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‘Unhalfbricking’: How Fairport Convention Changed Folk Music Forever

The British folk-rock band’s third album was a game-changer touched by tragedy.

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Fairport Convention Unhalfbricking
Cover: Courtesy of Island Records

On its July 1969 release, Unhalfbricking, the third album from British folk-rockers Fairport Convention, should have been a cause for celebration. It was the sound of a band approaching a creative peak while finding their identity; a daring set that drew upon traditional English folk and US rock to create something new. It represented a giant step forward for songwriters Sandy Denny and Richard Thompson and saw the band welcome folk violinist Dave Swarbrick into the fold.

But two months before its release, tragedy struck. In the early hours of May 12, 1969, the band were driving back to London after a gig at Mothers in Birmingham when roadie Harvey Bramham fell asleep at the wheel. Thompson, who was sat next to the driver, noticed the van was careering towards a motorway pole and grabbed the wheel. “Harvey woke up and tried to correct the steering, but it was too late,” Thompson wrote in his 2022 memoir Beeswing, “We began to roll to the left, and as we spiralled into a long tunnel, all I could silently scream to myself was, NO, NO, NO – THIS IS NOT HAPPENING.’”

Listen to Fairport Convention’s Unhalfbricking now.

All of the passengers were thrown out of the vehicle, except for guitarist Simon Nicol, who had been suffering from a migraine and was stretched out on the floor. Martin Lamble, the 19-year-old drummer whose fluid, jazzy playing set Fairport apart from the folk crowd, and Jeannie Franklyn, a fashion designer whom Thompson had recently begun dating, suffered fatal injuries. Thompson, bassist Ashley Hutchings, Braham, and Nicol were all injured. Vocalist Sandy Denny was traveling in another van, but was understandably traumatized by the event. At a point where Fairport should have been on the verge of a great breakthrough, they seemed broken beyond repair.

Only a few months earlier, Fairport began recording Unhalfbricking with a sense of keen purpose, with Denny’s traditional folk background ever more influential. “Fairport now seemed to be on a path,” Thompson reflected in Beeswing. “Even if we could not truly articulate our destiny, the ingredients were there – playing some traditional British songs and writing our own material in a British style. All we lacked was a mission statement.”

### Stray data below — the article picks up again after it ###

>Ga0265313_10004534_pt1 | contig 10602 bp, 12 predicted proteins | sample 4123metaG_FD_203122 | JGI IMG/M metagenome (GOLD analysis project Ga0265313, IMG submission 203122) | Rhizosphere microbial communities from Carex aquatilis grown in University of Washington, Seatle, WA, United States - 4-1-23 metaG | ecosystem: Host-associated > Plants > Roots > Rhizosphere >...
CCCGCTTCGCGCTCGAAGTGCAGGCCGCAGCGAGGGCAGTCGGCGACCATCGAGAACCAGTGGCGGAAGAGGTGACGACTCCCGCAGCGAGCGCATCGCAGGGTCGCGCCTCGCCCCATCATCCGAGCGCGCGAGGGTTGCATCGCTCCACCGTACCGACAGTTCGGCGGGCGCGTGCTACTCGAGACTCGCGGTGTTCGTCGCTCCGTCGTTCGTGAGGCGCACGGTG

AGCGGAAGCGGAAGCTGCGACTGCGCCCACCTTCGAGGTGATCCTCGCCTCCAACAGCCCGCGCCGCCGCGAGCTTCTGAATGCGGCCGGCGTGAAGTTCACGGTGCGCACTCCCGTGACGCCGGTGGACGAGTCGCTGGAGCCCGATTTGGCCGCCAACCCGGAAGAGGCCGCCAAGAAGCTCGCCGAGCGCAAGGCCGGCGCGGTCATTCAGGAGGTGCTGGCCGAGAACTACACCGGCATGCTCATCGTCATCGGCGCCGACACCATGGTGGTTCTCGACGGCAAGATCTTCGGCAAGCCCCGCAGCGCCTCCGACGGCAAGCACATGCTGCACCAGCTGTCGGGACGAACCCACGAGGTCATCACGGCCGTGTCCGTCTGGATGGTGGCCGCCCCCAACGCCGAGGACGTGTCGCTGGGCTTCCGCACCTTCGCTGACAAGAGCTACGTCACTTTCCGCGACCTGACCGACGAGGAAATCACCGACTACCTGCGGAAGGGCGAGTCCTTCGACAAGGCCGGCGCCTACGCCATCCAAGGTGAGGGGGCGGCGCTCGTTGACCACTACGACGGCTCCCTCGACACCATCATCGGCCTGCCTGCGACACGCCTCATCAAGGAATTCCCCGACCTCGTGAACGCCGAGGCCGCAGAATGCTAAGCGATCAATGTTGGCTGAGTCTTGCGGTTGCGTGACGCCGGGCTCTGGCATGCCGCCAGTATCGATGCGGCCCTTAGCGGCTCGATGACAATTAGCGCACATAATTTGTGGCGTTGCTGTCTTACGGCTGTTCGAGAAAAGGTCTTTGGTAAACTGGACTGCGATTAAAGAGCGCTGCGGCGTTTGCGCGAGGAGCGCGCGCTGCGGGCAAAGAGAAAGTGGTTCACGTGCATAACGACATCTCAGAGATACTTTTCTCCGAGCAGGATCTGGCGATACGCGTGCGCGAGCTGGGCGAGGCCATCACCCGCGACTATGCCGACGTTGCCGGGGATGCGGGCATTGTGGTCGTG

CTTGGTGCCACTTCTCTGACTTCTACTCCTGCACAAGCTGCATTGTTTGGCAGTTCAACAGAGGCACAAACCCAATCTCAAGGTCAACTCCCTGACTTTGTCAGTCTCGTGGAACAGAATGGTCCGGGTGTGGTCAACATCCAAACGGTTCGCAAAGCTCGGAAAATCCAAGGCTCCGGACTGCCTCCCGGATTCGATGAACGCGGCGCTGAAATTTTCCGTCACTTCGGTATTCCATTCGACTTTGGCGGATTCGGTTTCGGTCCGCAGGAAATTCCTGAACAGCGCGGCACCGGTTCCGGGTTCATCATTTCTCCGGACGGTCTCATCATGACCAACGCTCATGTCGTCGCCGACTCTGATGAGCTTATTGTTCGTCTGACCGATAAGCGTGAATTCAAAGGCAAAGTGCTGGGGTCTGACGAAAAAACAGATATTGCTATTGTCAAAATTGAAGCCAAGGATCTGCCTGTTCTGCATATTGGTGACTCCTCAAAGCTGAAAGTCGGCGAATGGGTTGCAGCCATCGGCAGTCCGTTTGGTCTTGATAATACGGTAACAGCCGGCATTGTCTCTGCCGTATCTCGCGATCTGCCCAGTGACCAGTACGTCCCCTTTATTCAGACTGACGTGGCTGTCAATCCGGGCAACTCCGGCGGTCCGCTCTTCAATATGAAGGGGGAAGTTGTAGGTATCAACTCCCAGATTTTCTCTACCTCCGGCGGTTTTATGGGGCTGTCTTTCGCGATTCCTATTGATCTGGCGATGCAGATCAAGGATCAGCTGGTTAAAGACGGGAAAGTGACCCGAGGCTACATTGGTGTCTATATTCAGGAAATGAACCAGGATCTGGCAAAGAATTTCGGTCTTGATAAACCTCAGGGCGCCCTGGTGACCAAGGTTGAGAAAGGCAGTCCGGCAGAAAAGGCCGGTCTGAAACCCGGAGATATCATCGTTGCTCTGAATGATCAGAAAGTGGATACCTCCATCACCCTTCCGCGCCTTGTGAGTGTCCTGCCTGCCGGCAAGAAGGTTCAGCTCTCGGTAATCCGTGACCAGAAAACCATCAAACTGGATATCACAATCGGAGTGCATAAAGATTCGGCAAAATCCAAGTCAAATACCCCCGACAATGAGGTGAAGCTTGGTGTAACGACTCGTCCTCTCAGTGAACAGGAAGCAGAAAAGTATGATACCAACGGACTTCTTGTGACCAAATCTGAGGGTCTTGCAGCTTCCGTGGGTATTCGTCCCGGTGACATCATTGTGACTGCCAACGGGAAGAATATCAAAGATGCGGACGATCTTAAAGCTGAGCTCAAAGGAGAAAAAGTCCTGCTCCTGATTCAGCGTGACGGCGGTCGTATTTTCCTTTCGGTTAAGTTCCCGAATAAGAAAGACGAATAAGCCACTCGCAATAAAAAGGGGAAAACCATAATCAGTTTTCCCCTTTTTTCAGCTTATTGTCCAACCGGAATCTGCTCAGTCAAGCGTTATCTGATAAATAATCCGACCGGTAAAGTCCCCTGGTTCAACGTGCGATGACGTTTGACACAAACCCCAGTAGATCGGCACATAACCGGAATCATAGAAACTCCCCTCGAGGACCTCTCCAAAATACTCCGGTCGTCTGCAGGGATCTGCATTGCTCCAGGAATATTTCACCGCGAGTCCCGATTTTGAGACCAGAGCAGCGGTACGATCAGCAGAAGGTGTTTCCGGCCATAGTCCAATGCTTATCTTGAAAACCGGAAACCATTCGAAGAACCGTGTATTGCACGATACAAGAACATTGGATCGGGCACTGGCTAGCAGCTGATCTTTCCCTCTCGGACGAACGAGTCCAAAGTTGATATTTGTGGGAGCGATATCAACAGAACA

Their second album, What We Did On Our Holidays, was released in January 1969 and, keen not to lose momentum, they convened in Sound Techniques studio in Chelsea, London, that same month. The first song recorded for Unhalfbricking was “Percy’s Song,” written by Bob Dylan for his 1963 album The Times They Are A-Changin’, but unreleased at this point.

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“Dylan seemed to survive our purge of all things American,” Thompson later reflected. “Perhaps because his influences were so close to England, Ireland, and Scotland.” Fairport’s take on “Percy’s Song” gives Dylan’s poetic epic new life thanks to Denny’s emotive vocals, stirring harmonies from vocalist Ian Anderson and a hypnotic arrangement. Still, it was the last to be recorded with Anderson, as both parties felt that Fairport’s shift towards folkier pastures left the Americana-loving singer musically stranded.

After Anderson’s departure, and with every band member on the same page, Fairport got the mission statement that Thompson had been searching for. Sandy Denny had learnt the 18th century folk song “A Sailor’s Life” during her time playing the folk circuit as a solo act and played it to her bandmates backstage at a show at Southampton University in January ’69. As Denny sang the tragic tale of a young woman taking to the high seas in search of her missing lover, only to find that he is feared drowned and, struck by grief, wrecking her own boat on the rocks, the rest of the band joined in. Pleased with the results, they played it that night and weeks later were recording it at Olympic Studios, Barnes, London.

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The band invited Dave Swarbrick to play on the session, reasoning that the violinist’s knowledge of traditional music would add a counterpoint to the drone-heavy, free-form arrangement. It was the first time that Swarbrick had used an electric pick-up and there was little discussion beforehand about the direction of the song. When interviewed for I’ve Always Kept A Unicorn, Mick Houghton’s biography of Sandy Denny, engineer John Wood remembered, “Richard and Sandy came in and said, ‘We really think we can only do this once.’ It was done in the old Olympic 1, a big room. We put Sandy in a vocal booth (she had an awful cold that day too) and everybody else in a big semicircle… it was very open and that was it, one take, done. No overdubs.”